The protection waned over time, however, especially against re-infection. The study was also conducted before the release of the bivalent omicron boosters.
“Our study provides the most comprehensive characterizations of the effectiveness of primary and booster vaccination and prior infection in the United States,” said Lin. “The findings about waning effectiveness of boosters and prior infection against omicron point to the need for omicron-specific boosters.”
Does the expansion of health centers in small and medium-size cities provide net value to locals? Planey wins funding to find out.
The closure of rural medical facilities across the country has called national attention to important questions about the economics of health care; Who pays for medical infrastructure and who benefits from it? Whose interests are served by current methods of allocation?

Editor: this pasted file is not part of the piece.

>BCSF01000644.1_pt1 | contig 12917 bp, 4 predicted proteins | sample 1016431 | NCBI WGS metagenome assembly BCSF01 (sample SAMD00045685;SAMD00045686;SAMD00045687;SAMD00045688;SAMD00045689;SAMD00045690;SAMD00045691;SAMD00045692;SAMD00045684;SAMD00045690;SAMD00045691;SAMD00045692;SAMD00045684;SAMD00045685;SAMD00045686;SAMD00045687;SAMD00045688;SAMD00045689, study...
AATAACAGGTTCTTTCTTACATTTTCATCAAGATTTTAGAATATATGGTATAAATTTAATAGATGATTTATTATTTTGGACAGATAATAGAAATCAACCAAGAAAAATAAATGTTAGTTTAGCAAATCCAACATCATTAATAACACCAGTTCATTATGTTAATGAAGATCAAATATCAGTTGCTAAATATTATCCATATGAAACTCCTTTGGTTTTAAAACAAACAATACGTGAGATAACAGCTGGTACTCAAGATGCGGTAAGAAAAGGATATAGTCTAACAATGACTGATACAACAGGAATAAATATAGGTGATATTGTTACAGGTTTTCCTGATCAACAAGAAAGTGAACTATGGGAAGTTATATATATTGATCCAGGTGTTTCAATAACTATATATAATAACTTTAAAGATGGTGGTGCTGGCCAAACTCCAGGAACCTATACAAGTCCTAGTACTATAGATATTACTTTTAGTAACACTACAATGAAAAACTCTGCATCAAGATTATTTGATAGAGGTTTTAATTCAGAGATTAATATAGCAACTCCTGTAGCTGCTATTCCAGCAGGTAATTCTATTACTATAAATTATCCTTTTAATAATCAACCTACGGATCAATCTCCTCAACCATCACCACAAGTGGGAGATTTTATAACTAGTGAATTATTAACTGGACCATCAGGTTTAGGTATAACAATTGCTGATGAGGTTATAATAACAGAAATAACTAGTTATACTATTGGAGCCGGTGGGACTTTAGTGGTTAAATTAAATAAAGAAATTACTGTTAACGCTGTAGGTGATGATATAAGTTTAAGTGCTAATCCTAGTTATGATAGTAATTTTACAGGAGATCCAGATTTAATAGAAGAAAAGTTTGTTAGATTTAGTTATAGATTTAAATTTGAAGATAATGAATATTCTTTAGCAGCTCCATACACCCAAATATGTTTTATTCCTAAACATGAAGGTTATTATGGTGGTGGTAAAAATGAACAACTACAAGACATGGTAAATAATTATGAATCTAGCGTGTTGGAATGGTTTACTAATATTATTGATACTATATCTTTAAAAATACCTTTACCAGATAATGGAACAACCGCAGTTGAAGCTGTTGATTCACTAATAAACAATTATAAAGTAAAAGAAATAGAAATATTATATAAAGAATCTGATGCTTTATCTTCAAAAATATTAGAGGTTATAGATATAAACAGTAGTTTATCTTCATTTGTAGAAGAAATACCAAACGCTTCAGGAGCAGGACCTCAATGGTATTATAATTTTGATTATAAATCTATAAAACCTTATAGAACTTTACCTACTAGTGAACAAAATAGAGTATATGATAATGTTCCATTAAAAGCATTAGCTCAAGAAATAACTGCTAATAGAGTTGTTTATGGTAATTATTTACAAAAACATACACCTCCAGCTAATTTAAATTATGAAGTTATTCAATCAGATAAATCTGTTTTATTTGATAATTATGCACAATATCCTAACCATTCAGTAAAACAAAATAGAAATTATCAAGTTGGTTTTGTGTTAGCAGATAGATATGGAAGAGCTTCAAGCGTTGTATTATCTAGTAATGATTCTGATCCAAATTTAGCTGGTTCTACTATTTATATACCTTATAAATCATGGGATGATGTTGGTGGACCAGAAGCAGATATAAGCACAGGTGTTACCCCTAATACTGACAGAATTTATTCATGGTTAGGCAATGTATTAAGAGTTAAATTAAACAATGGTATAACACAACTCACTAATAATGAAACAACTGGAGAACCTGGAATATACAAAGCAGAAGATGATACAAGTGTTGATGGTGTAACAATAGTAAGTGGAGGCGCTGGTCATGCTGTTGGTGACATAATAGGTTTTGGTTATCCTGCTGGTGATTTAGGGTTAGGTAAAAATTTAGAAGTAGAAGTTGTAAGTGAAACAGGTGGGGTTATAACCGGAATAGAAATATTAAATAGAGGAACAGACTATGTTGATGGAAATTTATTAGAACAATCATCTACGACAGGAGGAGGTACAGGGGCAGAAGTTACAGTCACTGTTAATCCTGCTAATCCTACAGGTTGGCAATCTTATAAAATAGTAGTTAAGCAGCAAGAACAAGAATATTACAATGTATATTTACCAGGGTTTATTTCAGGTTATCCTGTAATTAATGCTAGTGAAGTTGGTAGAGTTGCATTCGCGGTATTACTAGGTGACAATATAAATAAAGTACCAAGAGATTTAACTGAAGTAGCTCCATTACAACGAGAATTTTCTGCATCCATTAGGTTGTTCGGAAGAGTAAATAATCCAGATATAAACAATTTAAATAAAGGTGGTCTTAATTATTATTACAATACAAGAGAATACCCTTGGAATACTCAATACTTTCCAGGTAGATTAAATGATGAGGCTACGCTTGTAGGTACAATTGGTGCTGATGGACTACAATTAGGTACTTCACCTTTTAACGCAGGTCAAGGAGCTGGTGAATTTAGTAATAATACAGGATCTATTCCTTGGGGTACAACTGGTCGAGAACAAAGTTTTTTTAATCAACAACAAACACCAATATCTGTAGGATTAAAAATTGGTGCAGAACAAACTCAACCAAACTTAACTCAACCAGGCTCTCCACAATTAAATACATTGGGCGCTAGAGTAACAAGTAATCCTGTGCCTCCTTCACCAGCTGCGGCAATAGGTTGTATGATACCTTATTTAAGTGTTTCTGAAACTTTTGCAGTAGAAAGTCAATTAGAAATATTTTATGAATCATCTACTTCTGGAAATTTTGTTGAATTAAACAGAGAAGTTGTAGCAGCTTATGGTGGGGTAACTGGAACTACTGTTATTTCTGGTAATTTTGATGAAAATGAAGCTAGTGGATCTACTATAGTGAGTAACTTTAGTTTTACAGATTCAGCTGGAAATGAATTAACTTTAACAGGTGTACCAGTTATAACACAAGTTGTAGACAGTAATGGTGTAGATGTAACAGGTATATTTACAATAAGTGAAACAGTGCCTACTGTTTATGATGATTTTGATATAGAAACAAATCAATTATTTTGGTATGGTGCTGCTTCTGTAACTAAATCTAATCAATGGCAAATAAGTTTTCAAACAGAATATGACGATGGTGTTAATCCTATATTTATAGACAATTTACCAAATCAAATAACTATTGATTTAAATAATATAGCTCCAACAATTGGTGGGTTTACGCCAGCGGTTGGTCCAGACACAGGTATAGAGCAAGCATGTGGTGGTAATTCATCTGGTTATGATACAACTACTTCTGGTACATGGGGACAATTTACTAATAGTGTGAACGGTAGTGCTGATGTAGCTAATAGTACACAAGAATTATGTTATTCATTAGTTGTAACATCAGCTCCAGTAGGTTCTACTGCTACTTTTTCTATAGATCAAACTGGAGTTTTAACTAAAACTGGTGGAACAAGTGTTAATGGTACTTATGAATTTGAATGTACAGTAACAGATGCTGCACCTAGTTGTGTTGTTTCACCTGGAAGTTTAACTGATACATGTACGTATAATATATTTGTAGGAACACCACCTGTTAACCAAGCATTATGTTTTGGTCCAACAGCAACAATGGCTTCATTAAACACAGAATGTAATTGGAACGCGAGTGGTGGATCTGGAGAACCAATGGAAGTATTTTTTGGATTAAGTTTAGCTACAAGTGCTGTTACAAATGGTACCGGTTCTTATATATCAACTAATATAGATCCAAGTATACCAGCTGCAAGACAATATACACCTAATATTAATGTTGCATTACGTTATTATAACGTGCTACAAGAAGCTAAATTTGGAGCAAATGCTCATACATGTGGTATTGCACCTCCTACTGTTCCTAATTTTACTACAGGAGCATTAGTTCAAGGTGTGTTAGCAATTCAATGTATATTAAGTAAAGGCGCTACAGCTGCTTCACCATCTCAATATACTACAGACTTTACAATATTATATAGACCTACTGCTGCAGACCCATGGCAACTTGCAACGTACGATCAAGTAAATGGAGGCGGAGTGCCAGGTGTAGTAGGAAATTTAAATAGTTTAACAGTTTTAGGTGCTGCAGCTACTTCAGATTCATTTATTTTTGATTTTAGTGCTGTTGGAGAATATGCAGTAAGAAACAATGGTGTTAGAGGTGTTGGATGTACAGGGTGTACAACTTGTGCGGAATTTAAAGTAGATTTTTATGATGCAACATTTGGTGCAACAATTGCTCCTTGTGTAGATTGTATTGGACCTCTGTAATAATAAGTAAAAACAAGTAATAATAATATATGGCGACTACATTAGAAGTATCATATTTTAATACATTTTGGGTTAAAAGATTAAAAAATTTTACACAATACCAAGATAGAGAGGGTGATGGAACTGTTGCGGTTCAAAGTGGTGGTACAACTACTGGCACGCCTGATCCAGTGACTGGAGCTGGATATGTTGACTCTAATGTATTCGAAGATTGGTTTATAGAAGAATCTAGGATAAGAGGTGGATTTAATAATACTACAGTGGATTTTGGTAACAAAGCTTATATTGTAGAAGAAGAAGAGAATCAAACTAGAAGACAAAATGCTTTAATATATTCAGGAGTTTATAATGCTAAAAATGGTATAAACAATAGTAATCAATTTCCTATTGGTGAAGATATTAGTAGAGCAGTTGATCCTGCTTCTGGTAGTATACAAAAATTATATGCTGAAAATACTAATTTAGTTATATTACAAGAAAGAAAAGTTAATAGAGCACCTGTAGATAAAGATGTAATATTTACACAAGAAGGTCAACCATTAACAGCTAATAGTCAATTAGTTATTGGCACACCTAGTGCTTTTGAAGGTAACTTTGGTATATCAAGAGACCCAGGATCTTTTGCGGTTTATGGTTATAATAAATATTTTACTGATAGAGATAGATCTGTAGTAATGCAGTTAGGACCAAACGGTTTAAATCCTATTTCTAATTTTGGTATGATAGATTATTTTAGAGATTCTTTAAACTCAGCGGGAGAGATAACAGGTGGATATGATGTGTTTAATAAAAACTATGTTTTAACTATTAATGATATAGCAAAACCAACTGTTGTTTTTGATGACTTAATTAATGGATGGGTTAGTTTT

As academic medical centers, “eds and meds,” expand in small to mid-size cities (SMCs), they benefit from substantial tax advantages based on the idea that they create jobs and provide medical care for local residents. Arrianna Marie Planey, PhD, MA, assistant professor of health policy and management at the UNC Gillings School of Global Public Health and fellow at the Cecil G. Sheps Center for Health Services Research, raises important questions about how this shifting medical landscape affects health equity. With new funding from the Robert Wood Johnson Foundation, Planey and her colleagues, Donald A. Planey, PhD, assistant professor of city and regional planning (Co-PI), and Mark Holmes, PhD, professor of health policy and management and director of the Sheps Center for Health Services Research (Co-I), will apply a suite of approaches, including economic impact analysis, archival work and spatial analytic methods, to answer questions about the net benefits of health system expansions in small and medium-size cities. Key outcomes include the changing composition of the local labor market, housing affordability and differential access to healthcare services.